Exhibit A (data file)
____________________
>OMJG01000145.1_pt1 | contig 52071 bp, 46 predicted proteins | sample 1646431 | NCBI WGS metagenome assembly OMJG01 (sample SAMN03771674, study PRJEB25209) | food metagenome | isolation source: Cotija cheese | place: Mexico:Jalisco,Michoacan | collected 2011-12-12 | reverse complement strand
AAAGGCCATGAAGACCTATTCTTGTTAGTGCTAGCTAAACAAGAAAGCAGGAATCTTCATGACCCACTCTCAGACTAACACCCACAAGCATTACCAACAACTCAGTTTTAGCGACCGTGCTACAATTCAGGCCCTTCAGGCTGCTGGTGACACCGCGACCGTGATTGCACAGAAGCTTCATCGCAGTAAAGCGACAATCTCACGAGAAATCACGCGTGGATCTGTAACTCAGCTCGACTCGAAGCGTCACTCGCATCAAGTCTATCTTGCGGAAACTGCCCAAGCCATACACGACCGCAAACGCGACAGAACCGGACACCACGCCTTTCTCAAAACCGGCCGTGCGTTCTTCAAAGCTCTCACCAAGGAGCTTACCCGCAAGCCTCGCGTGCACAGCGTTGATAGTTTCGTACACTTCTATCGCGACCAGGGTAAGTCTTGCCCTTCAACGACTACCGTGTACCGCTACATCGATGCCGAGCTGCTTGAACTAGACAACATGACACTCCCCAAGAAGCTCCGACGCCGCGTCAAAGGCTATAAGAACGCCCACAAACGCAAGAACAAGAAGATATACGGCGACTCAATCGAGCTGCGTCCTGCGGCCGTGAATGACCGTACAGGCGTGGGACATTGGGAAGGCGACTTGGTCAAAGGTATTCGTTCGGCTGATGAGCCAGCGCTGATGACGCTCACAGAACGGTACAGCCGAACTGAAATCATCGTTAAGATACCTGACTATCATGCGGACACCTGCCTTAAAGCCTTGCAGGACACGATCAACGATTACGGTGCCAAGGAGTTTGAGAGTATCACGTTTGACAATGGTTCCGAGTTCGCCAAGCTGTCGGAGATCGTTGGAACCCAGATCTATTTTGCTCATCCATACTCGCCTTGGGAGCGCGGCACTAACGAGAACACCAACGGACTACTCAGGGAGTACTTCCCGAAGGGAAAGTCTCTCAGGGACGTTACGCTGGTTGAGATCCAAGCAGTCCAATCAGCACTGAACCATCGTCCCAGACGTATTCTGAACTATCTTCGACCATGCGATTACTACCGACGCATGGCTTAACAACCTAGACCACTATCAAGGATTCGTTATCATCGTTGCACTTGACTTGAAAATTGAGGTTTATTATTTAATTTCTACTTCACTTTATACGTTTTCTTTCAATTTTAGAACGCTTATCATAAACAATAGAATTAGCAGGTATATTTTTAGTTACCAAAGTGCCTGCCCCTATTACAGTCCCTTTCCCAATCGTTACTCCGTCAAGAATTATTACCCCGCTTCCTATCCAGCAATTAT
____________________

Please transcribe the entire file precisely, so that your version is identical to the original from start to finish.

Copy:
>OMJG01000145.1_pt1 | contig 52071 bp, 46 predicted proteins | sample 1646431 | NCBI WGS metagenome assembly OMJG01 (sample SAMN03771674, study PRJEB25209) | food metagenome | isolation source: Cotija cheese | place: Mexico:Jalisco,Michoacan | collected 2011-12-12 | reverse complement strand
AAAGGCCATGAAGACCTATTCTTGTTAGTGCTAGCTAAACAAGAAAGCAGGAATCTTCATGACCCACTCTCAGACTAACACCCACAAGCATTACCAACAACTCAGTTTTAGCGACCGTGCTACAATTCAGGCCCTTCAGGCTGCTGGTGACACCGCGACCGTGATTGCACAGAAGCTTCATCGCAGTAAAGCGACAATCTCACGAGAAATCACGCGTGGATCTGTAACTCAGCTCGACTCGAAGCGTCACTCGCATCAAGTCTATCTTGCGGAAACTGCCCAAGCCATACACGACCGCAAACGCGACAGAACCGGACACCACGCCTTTCTCAAAACCGGCCGTGCGTTCTTCAAAGCTCTCACCAAGGAGCTTACCCGCAAGCCTCGCGTGCACAGCGTTGATAGTTTCGTACACTTCTATCGCGACCAGGGTAAGTCTTGCCCTTCAACGACTACCGTGTACCGCTACATCGATGCCGAGCTGCTTGAACTAGACAACATGACACTCCCCAAGAAGCTCCGACGCCGCGTCAAAGGCTATAAGAACGCCCACAAACGCAAGAACAAGAAGATATACGGCGACTCAATCGAGCTGCGTCCTGCGGCCGTGAATGACCGTACAGGCGTGGGACATTGGGAAGGCGACTTGGTCAAAGGTATTCGTTCGGCTGATGAGCCAGCGCTGATGACGCTCACAGAACGGTACAGCCGAACTGAAATCATCGTTAAGATACCTGACTATCATGCGGACACCTGCCTTAAAGCCTTGCAGGACACGATCAACGATTACGGTGCCAAGGAGTTTGAGAGTATCACGTTTGACAATGGTTCCGAGTTCGCCAAGCTGTCGGAGATCGTTGGAACCCAGATCTATTTTGCTCATCCATACTCGCCTTGGGAGCGCGGCACTAACGAGAACACCAACGGACTACTCAGGGAGTACTTCCCGAAGGGAAAGTCTCTCAGGGACGTTACGCTGGTTGAGATCCAAGCAGTCCAATCAGCACTGAACCATCGTCCCAGACGTATTCTGAACTATCTTCGACCATGCGATTACTACCGACGCATGGCTTAACAACCTAGACCACTATCAAGGATTCGTTATCATCGTTGCACTTGACTTGAAAATTGAGGTTTATTATTTAATTTCTACTTCACTTTATACGTTTTCTTTCAATTTTAGAACGCTTATCATAAACAATAGAATTAGCAGGTATATTTTTAGTTACCAAAGTGCCTGCCCCTATTACAGTCCCTTTCCCAATCGTTACTCCGTCAAGAATTATTACCCCGCTTCCTATCCAGCAATTAT